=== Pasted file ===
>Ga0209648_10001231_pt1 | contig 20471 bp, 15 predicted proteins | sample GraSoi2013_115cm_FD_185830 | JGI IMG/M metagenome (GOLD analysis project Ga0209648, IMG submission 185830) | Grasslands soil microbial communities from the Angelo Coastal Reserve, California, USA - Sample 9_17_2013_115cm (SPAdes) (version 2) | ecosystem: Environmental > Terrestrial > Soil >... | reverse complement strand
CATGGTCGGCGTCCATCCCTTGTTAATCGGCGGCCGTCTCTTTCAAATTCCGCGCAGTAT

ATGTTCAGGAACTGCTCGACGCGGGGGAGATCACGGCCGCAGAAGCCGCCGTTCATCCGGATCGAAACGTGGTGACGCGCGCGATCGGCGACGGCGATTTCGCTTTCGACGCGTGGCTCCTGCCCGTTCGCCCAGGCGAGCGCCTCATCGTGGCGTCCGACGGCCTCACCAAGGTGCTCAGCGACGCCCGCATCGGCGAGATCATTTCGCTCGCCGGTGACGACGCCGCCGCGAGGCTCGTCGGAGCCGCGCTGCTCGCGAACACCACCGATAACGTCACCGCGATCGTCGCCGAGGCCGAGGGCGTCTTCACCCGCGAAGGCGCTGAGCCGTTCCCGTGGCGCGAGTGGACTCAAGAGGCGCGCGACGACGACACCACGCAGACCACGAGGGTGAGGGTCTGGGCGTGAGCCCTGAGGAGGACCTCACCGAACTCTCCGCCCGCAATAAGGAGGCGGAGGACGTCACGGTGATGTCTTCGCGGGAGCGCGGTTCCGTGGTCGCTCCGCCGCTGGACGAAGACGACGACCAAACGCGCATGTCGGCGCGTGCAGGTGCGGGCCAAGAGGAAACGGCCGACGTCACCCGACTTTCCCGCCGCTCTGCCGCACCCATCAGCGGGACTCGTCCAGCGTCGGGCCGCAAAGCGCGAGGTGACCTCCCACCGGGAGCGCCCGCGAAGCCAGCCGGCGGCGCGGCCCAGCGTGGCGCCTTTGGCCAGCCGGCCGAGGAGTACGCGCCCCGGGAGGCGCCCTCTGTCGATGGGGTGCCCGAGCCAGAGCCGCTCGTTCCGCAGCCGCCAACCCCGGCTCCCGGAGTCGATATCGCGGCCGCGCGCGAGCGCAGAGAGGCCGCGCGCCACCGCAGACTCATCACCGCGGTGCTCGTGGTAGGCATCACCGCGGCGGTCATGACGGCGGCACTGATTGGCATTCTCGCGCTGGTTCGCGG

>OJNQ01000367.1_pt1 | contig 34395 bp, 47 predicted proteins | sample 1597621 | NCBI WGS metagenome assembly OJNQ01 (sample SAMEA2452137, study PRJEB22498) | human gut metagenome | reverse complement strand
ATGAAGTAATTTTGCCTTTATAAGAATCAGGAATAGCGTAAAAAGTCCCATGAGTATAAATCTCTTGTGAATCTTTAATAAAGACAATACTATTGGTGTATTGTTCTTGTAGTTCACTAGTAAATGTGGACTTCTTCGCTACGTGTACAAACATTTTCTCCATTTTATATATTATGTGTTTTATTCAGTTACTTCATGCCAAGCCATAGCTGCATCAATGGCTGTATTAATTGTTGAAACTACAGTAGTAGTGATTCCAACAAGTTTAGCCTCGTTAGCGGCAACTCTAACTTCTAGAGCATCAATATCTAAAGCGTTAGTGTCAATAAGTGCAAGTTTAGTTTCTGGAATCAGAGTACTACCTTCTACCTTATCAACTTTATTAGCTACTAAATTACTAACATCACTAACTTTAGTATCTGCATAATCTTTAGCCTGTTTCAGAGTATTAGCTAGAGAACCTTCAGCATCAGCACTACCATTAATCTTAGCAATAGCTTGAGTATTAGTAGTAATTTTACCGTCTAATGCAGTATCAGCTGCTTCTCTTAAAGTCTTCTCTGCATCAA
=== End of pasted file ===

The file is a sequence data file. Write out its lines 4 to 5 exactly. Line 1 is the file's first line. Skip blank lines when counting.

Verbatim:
>OJNQ01000367.1_pt1 | contig 34395 bp, 47 predicted proteins | sample 1597621 | NCBI WGS metagenome assembly OJNQ01 (sample SAMEA2452137, study PRJEB22498) | human gut metagenome | reverse complement strand
ATGAAGTAATTTTGCCTTTATAAGAATCAGGAATAGCGTAAAAAGTCCCATGAGTATAAATCTCTTGTGAATCTTTAATAAAGACAATACTATTGGTGTATTGTTCTTGTAGTTCACTAGTAAATGTGGACTTCTTCGCTACGTGTACAAACATTTTCTCCATTTTATATATTATGTGTTTTATTCAGTTACTTCATGCCAAGCCATAGCTGCATCAATGGCTGTATTAATTGTTGAAACTACAGTAGTAGTGATTCCAACAAGTTTAGCCTCGTTAGCGGCAACTCTAACTTCTAGAGCATCAATATCTAAAGCGTTAGTGTCAATAAGTGCAAGTTTAGTTTCTGGAATCAGAGTACTACCTTCTACCTTATCAACTTTATTAGCTACTAAATTACTAACATCACTAACTTTAGTATCTGCATAATCTTTAGCCTGTTTCAGAGTATTAGCTAGAGAACCTTCAGCATCAGCACTACCATTAATCTTAGCAATAGCTTGAGTATTAGTAGTAATTTTACCGTCTAATGCAGTATCAGCTGCTTCTCTTAAAGTCTTCTCTGCATCAA